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Moisture sorption in artificially aged wood-plastic composites
KTH, School of Architecture and the Built Environment (ABE), Civil and Architectural Engineering, Building Materials. (Byggnadsmaterial)ORCID iD: 0000-0001-7014-6230
KTH, School of Architecture and the Built Environment (ABE), Civil and Architectural Engineering, Building Materials. (Byggnadsmaterial)ORCID iD: 0000-0002-9156-3161
2012 (English)In: BioResources, ISSN 1930-2126, Vol. 7, no 1, 1283-1293 p.Article in journal (Refereed) Published
Abstract [en]

Moisture sorption in wood-plastic composites (WPCs) affects their durability and dimensional stability. In certain outdoor exposures, the moisture properties of WPCs are altered due to e. g. cracks induced by swelling and shrinkage of the components, as well as UV degradation or biological attack. The aim of this work was to study the effect of different artificial ageing routes on the moisture sorption properties of WPCs. Extruded WPCs were prepared with either unmodified or acetylated wood and recycled high-density polyethylene (HDPE). The WPC samples were artificially aged involving water soaking, artificial weathering, and white-or brown-rot decay in different combinations. After the ageing, the samples were conditioned in either 65% or 90% relative humidity (RH) until equilibrium moisture content was reached. A dynamic moisture sorption analyzer was used to monitor the sorption rate of samples subjected to a climate change from 65% to 90% RH. Scanning electron microscopy was used to study the surface morphology of the aged composites. Results showed that the artificial weathering caused cracking of the HDPE matrix at the composite surface, as well as a wood-matrix debonding, resulting in an increased moisture sorption rate. The WPC samples subjected to white-rot decay showed the highest moisture sorption rate.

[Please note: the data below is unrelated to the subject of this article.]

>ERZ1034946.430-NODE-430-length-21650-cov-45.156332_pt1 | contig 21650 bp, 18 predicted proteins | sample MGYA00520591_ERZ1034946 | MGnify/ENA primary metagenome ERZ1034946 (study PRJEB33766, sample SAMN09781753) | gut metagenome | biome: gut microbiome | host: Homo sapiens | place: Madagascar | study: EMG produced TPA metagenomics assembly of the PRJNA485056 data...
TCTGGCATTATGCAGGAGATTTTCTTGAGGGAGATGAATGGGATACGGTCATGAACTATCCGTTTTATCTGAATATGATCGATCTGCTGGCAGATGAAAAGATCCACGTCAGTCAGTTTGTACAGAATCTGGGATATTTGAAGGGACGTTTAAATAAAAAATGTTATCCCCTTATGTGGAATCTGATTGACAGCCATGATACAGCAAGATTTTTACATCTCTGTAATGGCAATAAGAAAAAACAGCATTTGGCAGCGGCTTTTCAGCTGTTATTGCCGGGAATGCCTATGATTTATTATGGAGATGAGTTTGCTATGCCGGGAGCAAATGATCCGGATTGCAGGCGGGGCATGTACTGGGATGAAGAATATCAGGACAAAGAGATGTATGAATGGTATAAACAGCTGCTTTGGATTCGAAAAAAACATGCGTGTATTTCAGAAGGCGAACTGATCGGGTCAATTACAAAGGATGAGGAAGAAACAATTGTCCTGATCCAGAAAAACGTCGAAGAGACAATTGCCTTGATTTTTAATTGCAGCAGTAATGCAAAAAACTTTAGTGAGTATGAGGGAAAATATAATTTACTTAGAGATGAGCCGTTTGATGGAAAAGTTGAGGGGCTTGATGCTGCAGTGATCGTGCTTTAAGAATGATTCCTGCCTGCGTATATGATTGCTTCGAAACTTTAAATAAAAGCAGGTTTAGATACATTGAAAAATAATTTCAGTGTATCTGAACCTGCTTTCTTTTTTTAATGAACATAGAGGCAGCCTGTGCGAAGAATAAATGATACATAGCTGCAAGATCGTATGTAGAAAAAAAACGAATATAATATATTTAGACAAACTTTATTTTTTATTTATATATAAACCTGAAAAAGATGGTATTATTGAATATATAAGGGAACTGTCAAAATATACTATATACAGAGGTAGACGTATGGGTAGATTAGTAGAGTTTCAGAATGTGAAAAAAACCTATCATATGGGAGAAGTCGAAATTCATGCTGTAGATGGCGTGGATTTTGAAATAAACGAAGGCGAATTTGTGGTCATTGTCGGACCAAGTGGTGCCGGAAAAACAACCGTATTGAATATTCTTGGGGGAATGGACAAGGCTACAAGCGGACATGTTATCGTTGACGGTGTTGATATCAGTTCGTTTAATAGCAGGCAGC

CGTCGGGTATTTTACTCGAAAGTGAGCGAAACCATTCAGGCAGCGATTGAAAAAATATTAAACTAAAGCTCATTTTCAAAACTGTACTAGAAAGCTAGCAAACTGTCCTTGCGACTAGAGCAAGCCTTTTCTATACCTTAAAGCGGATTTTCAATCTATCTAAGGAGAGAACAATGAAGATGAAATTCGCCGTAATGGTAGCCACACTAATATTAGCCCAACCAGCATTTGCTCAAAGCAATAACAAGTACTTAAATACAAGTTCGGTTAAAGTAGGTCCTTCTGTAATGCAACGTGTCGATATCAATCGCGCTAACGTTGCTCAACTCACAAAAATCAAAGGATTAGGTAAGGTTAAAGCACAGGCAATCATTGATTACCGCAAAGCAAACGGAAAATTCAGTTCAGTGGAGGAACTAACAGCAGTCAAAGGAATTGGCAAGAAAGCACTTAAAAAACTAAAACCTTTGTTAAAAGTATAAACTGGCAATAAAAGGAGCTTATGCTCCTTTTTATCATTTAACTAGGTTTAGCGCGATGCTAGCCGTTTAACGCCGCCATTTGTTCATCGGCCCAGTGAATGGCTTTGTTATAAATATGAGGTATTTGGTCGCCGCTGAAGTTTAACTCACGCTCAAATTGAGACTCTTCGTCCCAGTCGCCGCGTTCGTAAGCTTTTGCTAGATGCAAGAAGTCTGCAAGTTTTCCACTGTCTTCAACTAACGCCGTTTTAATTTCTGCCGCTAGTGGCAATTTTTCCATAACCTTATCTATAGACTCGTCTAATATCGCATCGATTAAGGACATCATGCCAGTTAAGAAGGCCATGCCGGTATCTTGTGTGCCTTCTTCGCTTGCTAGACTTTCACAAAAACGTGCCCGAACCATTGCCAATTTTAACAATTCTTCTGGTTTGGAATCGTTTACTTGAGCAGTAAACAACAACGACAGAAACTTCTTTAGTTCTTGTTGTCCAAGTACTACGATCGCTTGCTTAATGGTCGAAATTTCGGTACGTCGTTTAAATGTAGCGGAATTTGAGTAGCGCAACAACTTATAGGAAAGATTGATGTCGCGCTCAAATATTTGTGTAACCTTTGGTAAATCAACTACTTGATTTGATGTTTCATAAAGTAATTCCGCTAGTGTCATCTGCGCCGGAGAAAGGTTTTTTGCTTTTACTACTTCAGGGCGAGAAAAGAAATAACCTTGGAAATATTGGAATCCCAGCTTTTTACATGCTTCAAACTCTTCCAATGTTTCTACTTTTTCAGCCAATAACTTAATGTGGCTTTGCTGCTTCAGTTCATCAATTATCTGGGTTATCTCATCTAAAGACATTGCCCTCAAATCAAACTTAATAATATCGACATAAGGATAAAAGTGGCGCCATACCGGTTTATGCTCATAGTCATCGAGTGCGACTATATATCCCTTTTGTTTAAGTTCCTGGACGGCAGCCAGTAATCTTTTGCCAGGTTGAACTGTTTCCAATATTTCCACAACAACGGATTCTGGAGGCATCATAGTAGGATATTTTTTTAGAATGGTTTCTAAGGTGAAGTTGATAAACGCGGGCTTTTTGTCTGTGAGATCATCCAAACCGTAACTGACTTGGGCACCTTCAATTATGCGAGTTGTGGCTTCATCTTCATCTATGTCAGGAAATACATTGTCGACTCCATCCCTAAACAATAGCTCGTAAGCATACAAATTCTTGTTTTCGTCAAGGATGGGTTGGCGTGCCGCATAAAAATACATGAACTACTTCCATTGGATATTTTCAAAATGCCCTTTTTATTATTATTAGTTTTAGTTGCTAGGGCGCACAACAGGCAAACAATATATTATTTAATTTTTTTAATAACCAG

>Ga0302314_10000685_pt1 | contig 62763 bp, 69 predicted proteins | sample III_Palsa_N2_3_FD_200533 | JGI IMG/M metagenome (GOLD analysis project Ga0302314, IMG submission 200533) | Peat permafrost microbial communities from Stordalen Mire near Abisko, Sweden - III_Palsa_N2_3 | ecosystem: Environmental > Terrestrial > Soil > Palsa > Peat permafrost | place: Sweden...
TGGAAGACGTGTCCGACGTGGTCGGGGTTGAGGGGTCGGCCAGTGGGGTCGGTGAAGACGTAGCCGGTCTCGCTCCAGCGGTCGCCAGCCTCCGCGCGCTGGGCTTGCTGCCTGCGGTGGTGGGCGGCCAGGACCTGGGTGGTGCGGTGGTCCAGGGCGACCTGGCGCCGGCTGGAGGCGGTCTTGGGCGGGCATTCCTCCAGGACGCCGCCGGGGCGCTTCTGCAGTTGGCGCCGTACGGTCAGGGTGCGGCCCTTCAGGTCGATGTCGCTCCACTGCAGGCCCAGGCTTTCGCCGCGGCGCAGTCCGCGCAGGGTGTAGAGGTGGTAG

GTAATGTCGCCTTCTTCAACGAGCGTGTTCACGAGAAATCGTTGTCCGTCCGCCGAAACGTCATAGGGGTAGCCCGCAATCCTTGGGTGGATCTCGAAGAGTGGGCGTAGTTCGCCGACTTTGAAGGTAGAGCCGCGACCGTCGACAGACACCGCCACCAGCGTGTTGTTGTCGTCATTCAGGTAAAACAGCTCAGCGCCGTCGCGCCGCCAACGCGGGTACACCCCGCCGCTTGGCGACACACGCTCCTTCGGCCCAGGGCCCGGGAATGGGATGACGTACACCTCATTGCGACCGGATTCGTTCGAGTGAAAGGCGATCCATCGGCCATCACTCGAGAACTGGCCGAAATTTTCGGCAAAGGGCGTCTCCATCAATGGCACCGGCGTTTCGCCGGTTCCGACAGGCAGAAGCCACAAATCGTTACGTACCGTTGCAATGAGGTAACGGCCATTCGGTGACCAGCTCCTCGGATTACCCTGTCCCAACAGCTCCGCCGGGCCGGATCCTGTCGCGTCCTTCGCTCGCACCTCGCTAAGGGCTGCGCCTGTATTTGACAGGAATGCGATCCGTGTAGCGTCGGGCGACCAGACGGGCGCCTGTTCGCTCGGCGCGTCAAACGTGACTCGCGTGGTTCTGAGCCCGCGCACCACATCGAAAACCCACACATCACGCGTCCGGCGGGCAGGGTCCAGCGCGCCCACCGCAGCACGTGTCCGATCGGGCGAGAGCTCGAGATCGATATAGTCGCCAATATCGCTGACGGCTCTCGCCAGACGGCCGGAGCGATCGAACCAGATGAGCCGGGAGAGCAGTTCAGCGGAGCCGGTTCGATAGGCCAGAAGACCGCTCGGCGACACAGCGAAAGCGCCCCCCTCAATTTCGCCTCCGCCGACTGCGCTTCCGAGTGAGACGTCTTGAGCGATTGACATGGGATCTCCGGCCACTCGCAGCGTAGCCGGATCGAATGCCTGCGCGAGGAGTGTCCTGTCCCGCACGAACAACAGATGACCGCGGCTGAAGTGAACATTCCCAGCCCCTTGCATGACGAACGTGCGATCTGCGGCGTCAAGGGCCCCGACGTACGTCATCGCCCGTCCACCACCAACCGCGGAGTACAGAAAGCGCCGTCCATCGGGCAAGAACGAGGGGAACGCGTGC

Place, publisher, year, edition, pages
2012. Vol. 7, no 1, 1283-1293 p.
Keyword [en]
Wood-plastic composites, Acetylation, Artificial ageing, Moisture sorption, Diffusion, High-density polyethylene, Scanning electron microscopy
National Category
Composite Science and Engineering
URN: urn:nbn:se:kth:diva-66649ISI: 000304041200101ScopusID: 2-s2.0-84859024330OAI: diva2:484433

QC 20150630

Available from: 2012-01-27 Created: 2012-01-27 Last updated: 2015-06-30Bibliographically approved
In thesis
1. Characteristics of wood plastic composites based on modified wood: Moisture properties, biological performance and micromorphology
Open this publication in new window or tab >>Characteristics of wood plastic composites based on modified wood: Moisture properties, biological performance and micromorphology
2012 (English)Doctoral thesis, comprehensive summary (Other academic)
Abstract [en]

Biobased materials made from renewable resources, such as wood, play an important role in the sustainable development of society. One main challenge of biobased building materials is their inherent moisture sensitivity, a major cause for fungal decay, mold growth and dimensional instability, resulting in decreased service life as well as costly maintenance. A new building material known as wood-plastic composites (WPCs) has emerged. WPCs are a combination of a thermoplastic matrix and a wood component, the former is usually recycled polyethylene or polypropylene, and the latter a wood processing residual, e.g. sawdust and wood shavings.